In 1975, Disney released a film adaptation of the novel directed by John Hough, which, at the time, became one of their most popular live-action movies. The movie follows the basic plot from beginning to end with some noticeable modifications. First, the setting was relocated from the East coast to the West coast, where the movie was filmed. In the novel, Father O’Day helps the children on their quest and protects them from Deranian. In the movie, O’Day plays the same role, but his character is a widower named Jason O’Day. Deranian is the central villain in the novel, whereas in the movie he becomes ancillary to his mastermind boss, Aristotle Bolt. The child actors who play Tony and Tia aren’t perfect physical matches for their book counterparts who are supposed to look unearthly with their olive-skin and light hair. Instead, they look like wholesome child actors.

 

This clip, from TCM, shows Tony and Tia’s arrival to the orphanage. The movie’s portrayal is much lighter and more innocent: Miss. Grindley is kinder and Truck, a bully at the orphanage, is much less threatening. Yet the most surprising change is Tia speaking. Muteness is a major feature of her character. In the novel, Tia is seen as an oddity because she does not speak out loud. Instead, she carries a pad and pen around to communicate with other people. She is able to converse with her brother telepathically. Another clip from TCM shows that the movie still includes her telepathic communication with Tony.

Disney created a sequel called Return from Witch Mountain in 1978, also directed by John Hough. The same child actors, Ike (now known as Iake) Eisenmann and Kim Richards, reprized their roles as slightly older Tony and Tia. Bette Davis and Christopher Lee starred as the movie’s villains who hoped to manipulate the siblings’ powers. Four years later, Disney released yet another sequel, Beyond Witch Mountain with a new director. By this time, the original Tony and Tia has grown out of the roles and were recast. The plot appears to pick up from after the original 1975 Escape from Witch Mountain adaptation and it ignores the story-line from the 1978 Return from Witch Mountain. This second sequel was created as a pilot for a possible TV series. But since no networks expressed interest, no other episodes were filmed.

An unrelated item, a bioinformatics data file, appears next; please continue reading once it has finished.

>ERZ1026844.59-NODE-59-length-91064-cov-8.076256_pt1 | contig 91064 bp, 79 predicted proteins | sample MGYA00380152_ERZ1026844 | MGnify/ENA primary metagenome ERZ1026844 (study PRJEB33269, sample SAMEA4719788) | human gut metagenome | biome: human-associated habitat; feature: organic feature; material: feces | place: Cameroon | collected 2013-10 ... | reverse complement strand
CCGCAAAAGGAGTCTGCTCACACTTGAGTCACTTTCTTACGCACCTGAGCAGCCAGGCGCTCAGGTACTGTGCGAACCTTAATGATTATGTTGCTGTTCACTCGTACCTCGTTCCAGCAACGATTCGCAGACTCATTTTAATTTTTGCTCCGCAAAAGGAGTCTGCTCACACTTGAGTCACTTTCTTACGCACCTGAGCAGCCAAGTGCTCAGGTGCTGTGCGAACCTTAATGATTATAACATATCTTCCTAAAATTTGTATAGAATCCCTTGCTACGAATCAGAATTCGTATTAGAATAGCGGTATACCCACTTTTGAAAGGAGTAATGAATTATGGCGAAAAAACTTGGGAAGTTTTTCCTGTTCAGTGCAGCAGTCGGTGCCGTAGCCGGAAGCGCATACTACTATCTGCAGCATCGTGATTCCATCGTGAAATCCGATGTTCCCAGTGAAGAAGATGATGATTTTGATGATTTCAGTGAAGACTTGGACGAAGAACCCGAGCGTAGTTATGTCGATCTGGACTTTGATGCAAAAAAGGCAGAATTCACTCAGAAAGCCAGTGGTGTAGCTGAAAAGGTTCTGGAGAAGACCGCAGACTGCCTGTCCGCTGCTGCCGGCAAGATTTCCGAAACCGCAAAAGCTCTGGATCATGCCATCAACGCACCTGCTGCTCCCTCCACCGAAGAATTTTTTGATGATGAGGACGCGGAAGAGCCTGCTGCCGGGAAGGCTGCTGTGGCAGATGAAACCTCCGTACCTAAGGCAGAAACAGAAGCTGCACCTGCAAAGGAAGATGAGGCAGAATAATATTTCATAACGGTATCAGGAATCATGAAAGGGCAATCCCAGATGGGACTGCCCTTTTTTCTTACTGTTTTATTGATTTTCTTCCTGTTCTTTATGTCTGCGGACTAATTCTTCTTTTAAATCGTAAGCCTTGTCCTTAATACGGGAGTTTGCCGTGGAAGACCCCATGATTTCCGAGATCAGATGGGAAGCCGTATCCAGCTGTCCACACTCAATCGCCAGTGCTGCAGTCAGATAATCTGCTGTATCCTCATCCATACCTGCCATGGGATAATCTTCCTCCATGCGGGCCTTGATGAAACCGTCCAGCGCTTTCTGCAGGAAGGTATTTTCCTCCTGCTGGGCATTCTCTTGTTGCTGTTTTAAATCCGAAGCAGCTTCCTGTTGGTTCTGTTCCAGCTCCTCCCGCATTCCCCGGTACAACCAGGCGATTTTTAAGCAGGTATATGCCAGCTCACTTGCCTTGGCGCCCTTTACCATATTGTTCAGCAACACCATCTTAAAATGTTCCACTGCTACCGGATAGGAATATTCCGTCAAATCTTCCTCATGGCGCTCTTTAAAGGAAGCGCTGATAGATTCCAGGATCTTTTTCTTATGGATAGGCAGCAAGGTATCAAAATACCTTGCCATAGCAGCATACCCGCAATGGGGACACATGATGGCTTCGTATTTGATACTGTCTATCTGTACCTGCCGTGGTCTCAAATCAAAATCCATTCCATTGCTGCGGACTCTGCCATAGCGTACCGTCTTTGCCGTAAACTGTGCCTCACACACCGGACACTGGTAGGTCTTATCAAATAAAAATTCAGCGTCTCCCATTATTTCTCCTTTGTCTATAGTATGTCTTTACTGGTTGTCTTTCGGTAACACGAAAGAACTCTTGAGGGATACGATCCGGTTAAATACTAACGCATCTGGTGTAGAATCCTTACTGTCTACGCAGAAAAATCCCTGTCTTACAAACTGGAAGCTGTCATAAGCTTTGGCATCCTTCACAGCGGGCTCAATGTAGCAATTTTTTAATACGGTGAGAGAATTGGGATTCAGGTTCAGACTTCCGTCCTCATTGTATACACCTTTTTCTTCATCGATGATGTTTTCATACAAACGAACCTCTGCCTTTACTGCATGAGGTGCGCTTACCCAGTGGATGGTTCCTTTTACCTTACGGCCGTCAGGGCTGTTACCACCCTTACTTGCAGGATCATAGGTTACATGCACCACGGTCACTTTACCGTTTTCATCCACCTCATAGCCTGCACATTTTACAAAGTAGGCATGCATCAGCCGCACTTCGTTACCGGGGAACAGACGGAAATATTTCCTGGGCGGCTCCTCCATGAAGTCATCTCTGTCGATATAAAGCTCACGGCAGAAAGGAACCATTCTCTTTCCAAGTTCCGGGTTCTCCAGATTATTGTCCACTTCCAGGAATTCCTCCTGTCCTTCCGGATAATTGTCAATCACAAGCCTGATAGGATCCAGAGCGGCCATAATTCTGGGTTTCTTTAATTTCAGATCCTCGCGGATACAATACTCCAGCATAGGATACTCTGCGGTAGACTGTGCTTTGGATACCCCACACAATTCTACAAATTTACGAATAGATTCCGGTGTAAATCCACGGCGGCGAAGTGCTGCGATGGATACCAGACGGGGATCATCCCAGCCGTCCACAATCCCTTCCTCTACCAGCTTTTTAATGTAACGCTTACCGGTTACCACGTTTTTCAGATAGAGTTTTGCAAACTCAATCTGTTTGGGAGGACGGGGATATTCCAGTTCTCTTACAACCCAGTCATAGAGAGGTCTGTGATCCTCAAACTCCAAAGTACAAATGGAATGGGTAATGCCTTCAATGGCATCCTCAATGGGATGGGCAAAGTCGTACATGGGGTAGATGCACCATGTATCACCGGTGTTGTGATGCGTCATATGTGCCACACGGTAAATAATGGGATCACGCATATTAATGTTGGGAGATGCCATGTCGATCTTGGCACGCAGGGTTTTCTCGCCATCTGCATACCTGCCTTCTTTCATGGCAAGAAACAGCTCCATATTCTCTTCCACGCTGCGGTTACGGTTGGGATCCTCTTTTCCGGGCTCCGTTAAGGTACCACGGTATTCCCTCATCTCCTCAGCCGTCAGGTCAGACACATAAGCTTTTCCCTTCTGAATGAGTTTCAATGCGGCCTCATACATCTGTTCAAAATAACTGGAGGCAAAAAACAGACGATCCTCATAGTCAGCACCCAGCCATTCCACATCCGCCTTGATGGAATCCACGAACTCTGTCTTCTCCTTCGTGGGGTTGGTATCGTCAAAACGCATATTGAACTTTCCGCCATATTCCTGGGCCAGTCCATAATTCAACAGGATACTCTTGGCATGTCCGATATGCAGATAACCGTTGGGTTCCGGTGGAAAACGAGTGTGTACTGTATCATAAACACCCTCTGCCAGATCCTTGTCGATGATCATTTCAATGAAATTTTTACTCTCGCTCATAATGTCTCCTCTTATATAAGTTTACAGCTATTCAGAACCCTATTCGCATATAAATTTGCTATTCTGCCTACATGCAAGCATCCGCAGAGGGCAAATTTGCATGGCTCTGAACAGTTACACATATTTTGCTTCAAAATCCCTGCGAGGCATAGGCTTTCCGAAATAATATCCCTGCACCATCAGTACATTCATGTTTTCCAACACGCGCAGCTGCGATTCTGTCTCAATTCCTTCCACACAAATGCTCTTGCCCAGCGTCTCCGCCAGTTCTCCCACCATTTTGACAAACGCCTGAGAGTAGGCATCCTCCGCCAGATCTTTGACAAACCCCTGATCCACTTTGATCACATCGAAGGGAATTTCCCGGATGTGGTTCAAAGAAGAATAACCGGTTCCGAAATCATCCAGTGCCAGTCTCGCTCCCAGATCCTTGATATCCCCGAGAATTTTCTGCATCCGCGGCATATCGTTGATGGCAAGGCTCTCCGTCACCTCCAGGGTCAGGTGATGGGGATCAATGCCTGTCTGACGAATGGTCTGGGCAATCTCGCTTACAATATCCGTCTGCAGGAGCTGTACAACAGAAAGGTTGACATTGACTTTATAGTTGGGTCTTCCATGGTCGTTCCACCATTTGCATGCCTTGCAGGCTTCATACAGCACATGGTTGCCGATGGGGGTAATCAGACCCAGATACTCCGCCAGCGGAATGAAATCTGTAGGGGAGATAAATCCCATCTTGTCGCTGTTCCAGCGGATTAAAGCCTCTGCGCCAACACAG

Over a decade later, in 1995, Disney remade Escape to Witch Mountain as a made-for-TV movie. The movie shared some elements with Key’s story, like orphaned siblings with powers (renamed Danny and Anna). Most of the TV movie departed from the original plot though, for instance Danny and Anna are initially separated. Finally, in 2009 Disney produced its latest rendition, called Race to Witch Mountain with Dwayne Johnson, AnnaSophia Robb and Carla Gugino. Like the 1995 adaptation, Race only shares some passing similarities to Key’s novel and the 1975 film. Adolescent Tony and Tia were remodeled as teenaged Seth and Sara. As the years passed, it seems that each revision departed further from the original, maybe as a means to refresh and modernize the story, while still maintaining essential characters and motivations.

Escape to Witch Mountain and its many adaptations are nostalgic classics. Alexander Key’s novel is available through the UNC-Chapel Hill Library catalog and has been previously blogged on here. The film and TV adaptations are not available through the UNC-Chapel Hill Library catalog. If you’re local to the area, Escape to Witch Mountain (1975) and Race to Witch Mountain (2009) are available at the Chapel Hill and the Durham Public Libraries and could make an interesting back-to-back screening of two adaptations thirty-four years apart.